Another point is that we should be celebrating that we have this massive nature spectacle right off the West Australian coast. The Humpback Whale population is now estimated in excess of 30,000, seal numbers are increasing and with that increase in numbers and massive migration of the Humpbacks comes the predators, hunting for the sick, injured, young and vulnerable prey. Those predators are the Great Whites and Orcas (also known as Killer Whales). When so much of our world’s ocean biodiversity is being wiped out, we should be celebrating the fact we have this massive spectacle of nature that rivals that of the African plains with the huge migration of the Wildebeests being pursued by lions and hyenas. If a lion in Africa attacked someone, would we be asking for a cull of lions? The West Australian coast exhibits nature on a grand scale and that surely is something to celebrate!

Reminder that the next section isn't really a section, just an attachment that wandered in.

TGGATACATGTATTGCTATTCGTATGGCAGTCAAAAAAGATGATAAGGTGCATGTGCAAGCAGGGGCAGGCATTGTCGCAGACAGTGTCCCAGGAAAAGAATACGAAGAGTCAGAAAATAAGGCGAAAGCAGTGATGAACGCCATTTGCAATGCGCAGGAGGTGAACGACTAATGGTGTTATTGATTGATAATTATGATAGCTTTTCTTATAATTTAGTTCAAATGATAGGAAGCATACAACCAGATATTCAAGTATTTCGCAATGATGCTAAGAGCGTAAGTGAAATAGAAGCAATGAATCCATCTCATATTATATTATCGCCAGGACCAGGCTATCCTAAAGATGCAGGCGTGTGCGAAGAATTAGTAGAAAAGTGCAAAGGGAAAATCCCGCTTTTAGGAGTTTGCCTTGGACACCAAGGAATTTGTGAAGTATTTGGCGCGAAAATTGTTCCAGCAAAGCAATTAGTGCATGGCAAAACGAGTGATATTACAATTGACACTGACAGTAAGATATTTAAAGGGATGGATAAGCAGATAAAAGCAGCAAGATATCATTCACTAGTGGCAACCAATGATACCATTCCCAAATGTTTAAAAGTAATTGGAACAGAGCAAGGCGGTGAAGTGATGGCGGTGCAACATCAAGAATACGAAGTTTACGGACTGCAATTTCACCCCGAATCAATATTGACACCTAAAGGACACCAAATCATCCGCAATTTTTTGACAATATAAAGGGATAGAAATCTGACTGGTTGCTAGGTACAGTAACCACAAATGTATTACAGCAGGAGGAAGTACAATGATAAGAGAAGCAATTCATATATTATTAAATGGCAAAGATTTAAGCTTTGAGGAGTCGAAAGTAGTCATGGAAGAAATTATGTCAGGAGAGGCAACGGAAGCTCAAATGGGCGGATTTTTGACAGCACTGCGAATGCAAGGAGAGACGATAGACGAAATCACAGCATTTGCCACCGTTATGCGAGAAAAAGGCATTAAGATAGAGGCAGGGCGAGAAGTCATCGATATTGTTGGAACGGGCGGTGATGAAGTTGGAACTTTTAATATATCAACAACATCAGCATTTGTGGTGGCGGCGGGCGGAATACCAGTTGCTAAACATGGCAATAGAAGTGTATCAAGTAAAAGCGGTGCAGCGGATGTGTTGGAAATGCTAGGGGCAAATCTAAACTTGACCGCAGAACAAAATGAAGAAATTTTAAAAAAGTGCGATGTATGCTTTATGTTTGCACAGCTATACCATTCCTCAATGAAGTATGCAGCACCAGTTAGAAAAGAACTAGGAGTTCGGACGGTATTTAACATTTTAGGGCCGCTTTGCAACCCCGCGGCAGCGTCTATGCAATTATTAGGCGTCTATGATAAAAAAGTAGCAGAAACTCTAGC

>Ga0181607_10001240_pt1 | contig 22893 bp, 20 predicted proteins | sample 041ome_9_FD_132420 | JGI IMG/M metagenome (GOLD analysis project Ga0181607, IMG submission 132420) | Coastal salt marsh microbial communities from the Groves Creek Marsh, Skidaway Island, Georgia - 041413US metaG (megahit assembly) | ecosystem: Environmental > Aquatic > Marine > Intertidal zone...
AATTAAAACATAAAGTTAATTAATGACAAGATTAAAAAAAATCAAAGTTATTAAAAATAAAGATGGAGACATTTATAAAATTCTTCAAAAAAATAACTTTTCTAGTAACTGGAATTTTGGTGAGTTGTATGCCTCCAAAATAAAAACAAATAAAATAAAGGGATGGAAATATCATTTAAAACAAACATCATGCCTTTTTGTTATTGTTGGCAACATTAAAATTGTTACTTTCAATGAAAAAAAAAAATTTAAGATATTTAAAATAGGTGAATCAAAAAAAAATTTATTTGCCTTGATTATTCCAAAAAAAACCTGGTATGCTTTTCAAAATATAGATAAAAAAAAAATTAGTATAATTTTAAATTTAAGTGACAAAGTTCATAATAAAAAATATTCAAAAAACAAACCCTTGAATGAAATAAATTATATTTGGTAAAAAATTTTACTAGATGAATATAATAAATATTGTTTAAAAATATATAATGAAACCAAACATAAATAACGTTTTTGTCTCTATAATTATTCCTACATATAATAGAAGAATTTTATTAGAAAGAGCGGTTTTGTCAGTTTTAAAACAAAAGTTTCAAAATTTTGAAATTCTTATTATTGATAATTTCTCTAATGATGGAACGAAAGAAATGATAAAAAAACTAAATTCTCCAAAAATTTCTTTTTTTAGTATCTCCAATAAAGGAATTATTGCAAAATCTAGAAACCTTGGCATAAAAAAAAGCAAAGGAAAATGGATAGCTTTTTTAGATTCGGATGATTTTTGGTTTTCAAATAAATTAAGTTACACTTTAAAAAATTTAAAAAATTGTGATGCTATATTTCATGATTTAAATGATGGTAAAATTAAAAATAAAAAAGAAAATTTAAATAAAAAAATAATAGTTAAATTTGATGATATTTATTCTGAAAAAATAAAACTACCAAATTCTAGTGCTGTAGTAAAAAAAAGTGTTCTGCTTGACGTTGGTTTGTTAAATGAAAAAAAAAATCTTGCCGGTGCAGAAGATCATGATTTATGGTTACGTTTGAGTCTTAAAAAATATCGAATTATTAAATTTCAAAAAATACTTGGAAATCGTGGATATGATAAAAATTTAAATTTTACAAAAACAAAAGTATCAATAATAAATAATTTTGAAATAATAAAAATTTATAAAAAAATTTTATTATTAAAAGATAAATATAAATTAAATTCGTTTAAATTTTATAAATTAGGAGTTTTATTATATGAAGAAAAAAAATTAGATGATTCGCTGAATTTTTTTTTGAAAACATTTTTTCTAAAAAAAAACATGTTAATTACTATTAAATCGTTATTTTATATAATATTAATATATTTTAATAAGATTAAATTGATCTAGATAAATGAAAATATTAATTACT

Tourism is being culled by shark accidents in Australia
Statements that the recent shark accidents in WA are causing a decline in tourism are completely false. Statistics from Tourism Australia state that there were 6.4 million visitor arrivals for the year ending October 2013, which is an increase of 5.4 percent relative to the previous year. The reason that West Australia, and especially Perth, may not be getting its fair share of the national tourism dollar compared to other states is because of its location (being such an isolated city). It is also one of the most expensive cities in Australia, and exuberant prices do not encourage tourists on a budget.
Apex predators maintain the fragile balance
Wolves were systematically killed in the Yellowstone, USA region through the late 1800s and 1900s until the last known wolf pack disappeared in 1926. With these apex predators gone, the elk could graze anywhere they liked and as a result were able to wipe out all the young cottonwood trees and willows in some streamline zones. Water birds disappeared, as they had no reeds to provide cover for them. Beavers had no material or water to build their dams, which meant they were unable to create aspen habitat, important for their protection. Now, the re-introduction of the wolf into Yellowstone is completely turning things around, highlighting the importance that apex, keystone species play in a fragile ecosystem.